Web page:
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Assistant Professor, Philosophy

Steve Bland, PhD
An education that aims to develop Leaders with Heart cannot attempt to teach students what to think, but rather, should empower them how to think, so they are able to fortify their individual moral, ethical and social ideologies to help navigate our very complex political, economic and cultural systems.

Dr. Bland is the 2017-2018 recipient of the John and Gail MacNaughton Prize for Excellence in Teaching, marking him as an extraordinarily engaging and supportive faculty member and educator.

Research Interests

I am deeply interested in the difference between justified and unjustified beliefs. My recent
research has been focussed on the following two questions: Can we justify any of our beliefs?
Can we objectively distinguish justified from unjustified beliefs? In response to both questions, I
answer a resounding ‘yes’, but for very different reasons. This sets me apart from most
philosophers, who answer ‘yes’, but for the same reason in both cases. I have developed my
position in a series of recently published articles, and I continue to do so in a book-length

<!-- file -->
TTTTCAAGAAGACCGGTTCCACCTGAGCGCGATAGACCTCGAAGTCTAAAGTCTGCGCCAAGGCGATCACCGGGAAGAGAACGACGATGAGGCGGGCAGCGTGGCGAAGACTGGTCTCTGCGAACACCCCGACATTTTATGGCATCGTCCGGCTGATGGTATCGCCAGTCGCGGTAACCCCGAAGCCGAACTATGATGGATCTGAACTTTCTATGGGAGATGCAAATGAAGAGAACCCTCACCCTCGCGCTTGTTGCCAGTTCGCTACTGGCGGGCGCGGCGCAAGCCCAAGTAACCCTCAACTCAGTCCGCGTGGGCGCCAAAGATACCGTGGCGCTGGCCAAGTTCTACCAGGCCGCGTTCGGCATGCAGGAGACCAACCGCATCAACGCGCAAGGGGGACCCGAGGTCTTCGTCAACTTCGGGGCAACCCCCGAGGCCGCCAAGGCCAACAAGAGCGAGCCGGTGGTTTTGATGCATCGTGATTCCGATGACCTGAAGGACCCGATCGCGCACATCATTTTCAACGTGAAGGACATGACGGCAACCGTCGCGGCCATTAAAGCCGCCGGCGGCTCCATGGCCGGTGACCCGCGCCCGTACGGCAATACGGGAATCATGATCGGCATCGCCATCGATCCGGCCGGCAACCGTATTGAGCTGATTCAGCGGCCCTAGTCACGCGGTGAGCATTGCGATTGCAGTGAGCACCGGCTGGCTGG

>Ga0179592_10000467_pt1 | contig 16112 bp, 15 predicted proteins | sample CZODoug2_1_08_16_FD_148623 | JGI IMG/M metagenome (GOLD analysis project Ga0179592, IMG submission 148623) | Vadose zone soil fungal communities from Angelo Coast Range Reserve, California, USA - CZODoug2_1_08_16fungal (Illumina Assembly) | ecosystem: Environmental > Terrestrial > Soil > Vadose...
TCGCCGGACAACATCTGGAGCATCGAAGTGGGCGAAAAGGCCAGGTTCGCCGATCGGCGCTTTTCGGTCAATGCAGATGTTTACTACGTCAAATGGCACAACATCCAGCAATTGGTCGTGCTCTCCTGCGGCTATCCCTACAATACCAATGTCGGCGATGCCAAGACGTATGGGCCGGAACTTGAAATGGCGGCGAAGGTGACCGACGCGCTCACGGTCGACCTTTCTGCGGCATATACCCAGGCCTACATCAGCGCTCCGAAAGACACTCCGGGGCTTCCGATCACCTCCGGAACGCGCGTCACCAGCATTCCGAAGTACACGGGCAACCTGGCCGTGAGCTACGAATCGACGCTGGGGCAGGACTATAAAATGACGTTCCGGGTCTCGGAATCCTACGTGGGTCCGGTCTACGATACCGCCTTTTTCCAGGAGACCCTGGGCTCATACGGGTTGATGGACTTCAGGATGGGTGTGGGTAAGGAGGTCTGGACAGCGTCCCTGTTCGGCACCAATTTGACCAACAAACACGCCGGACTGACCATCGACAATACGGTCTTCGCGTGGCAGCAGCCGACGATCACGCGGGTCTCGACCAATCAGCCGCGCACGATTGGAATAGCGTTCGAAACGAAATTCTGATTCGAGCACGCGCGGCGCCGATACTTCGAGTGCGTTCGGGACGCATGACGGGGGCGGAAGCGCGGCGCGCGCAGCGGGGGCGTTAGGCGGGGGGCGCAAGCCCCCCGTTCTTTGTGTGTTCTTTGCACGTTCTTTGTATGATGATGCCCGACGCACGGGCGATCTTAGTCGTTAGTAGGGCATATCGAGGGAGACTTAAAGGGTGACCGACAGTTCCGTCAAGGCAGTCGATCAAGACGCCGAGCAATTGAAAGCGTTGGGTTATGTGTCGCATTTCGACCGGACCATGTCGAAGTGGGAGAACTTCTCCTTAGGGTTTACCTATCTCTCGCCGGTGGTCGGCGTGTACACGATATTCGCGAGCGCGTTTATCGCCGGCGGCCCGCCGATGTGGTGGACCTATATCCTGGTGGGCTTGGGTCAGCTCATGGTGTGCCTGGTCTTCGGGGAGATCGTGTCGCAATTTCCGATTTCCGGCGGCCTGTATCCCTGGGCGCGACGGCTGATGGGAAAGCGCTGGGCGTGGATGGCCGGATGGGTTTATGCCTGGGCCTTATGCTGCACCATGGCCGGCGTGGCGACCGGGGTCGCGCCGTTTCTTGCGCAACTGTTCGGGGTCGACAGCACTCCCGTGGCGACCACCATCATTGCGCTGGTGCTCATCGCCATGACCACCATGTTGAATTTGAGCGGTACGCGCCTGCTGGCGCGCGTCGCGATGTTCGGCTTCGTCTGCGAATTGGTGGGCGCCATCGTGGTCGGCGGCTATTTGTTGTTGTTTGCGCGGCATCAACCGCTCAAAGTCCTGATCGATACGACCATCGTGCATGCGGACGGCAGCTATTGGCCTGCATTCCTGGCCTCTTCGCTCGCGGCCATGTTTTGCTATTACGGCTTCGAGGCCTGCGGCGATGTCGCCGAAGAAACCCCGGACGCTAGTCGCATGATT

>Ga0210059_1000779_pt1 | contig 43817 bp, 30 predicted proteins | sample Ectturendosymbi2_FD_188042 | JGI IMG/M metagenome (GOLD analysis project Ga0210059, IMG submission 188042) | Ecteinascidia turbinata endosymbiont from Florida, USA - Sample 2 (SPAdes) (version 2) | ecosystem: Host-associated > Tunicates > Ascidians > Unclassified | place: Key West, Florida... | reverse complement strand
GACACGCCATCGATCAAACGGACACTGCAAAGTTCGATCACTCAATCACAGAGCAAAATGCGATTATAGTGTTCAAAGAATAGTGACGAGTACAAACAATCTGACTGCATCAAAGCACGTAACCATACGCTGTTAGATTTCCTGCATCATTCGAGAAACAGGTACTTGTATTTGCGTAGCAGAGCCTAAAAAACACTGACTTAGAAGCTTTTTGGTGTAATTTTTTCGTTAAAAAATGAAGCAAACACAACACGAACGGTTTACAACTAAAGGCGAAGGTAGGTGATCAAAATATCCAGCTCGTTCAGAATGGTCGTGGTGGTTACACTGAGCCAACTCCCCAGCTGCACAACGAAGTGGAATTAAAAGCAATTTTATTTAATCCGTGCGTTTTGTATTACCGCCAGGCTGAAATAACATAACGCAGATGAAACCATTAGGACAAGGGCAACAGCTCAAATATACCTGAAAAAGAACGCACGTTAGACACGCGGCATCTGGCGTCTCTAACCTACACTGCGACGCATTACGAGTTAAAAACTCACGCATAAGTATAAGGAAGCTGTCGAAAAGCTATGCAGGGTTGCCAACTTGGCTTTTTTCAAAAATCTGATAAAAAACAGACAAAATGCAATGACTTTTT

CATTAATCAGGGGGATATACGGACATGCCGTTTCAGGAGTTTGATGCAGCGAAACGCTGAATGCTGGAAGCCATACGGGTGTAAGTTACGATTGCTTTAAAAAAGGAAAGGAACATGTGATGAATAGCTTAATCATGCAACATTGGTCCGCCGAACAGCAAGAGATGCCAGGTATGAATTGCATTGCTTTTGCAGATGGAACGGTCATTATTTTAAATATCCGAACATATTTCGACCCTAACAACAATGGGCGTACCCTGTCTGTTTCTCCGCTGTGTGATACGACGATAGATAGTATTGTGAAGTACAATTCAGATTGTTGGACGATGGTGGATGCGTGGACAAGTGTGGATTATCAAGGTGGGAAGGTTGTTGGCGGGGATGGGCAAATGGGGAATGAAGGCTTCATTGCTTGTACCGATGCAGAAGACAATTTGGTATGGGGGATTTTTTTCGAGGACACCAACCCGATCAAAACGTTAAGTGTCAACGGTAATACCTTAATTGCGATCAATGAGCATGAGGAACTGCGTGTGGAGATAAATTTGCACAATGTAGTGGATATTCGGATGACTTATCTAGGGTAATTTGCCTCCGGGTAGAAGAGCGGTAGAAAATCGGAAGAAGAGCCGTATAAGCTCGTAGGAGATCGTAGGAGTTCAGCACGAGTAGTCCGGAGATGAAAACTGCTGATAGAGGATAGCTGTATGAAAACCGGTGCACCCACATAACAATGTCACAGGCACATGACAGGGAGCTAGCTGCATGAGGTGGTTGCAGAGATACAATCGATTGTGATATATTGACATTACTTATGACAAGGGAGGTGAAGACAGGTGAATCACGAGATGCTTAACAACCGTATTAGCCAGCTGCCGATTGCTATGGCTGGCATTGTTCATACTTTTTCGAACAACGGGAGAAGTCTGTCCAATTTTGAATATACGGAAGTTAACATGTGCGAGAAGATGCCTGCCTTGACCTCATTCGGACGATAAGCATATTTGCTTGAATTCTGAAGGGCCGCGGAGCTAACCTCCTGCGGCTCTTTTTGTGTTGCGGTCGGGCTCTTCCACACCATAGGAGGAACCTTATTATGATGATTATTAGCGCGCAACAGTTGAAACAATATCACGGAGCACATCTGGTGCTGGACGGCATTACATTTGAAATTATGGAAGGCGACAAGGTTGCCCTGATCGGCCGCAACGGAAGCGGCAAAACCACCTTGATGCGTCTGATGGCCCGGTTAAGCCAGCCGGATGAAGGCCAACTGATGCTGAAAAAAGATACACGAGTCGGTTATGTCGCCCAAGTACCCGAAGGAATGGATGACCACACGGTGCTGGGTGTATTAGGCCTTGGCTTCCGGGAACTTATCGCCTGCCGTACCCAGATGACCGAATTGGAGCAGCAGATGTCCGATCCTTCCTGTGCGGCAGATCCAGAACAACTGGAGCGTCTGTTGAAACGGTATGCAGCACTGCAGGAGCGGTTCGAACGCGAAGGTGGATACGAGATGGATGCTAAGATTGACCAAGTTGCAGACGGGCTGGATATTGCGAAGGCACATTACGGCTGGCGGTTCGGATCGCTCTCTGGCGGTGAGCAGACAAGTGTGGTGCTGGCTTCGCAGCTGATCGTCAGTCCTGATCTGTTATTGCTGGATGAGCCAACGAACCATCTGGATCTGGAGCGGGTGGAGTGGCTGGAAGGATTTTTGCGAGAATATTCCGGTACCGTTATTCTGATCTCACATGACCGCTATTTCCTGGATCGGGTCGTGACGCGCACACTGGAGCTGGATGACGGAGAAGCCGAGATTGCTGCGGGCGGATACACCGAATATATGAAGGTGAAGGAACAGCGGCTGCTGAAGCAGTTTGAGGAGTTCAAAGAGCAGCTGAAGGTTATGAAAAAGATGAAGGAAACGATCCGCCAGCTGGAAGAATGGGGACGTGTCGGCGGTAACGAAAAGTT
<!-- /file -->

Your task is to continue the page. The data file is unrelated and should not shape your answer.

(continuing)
My research also concerns the distinction between those principles that are the outcomes of our
investigations, and those principles that are necessarily presupposed in our investigations. In
particular, I have argued that this is an important distinction to make in our scientific knowledge
of space-time. Does Einsteinan physics reveal the invariance of the speed of light, or does it
presuppose it? Answering questions like these is an important step towards a better
understanding of the structure of scientific knowledge.


Teaching philosophy isn’t like teaching the tango; there aren’t simple, prescribed steps for
getting from one place to another. There is almost always more than one way to answer a
philosophical problem and almost never widespread consensus about which way is best. For this
reason, engaging in philosophy requires students to conceptualize the world, as well as the
problems that it presents them with, in a number of different ways. I have found that teaching
students how to do this well requires doing the following things:

1. Showing how philosophical problems threaten the way that we make sense of the world.

2. Giving students the opportunity to engage with these problems on their own.

3. Informing students of the theories that offer the most promising answers to these problems.

4. Leading students through the process of critically evaluating candidate theories.

5. Providing students with the opportunity to find entirely new ways of solving these problems.

In this way, I do not lead students to any particular philosophical perspective, but attempt to equip them with the intellectual wherewithal to find and defend their own unique perspective on the world.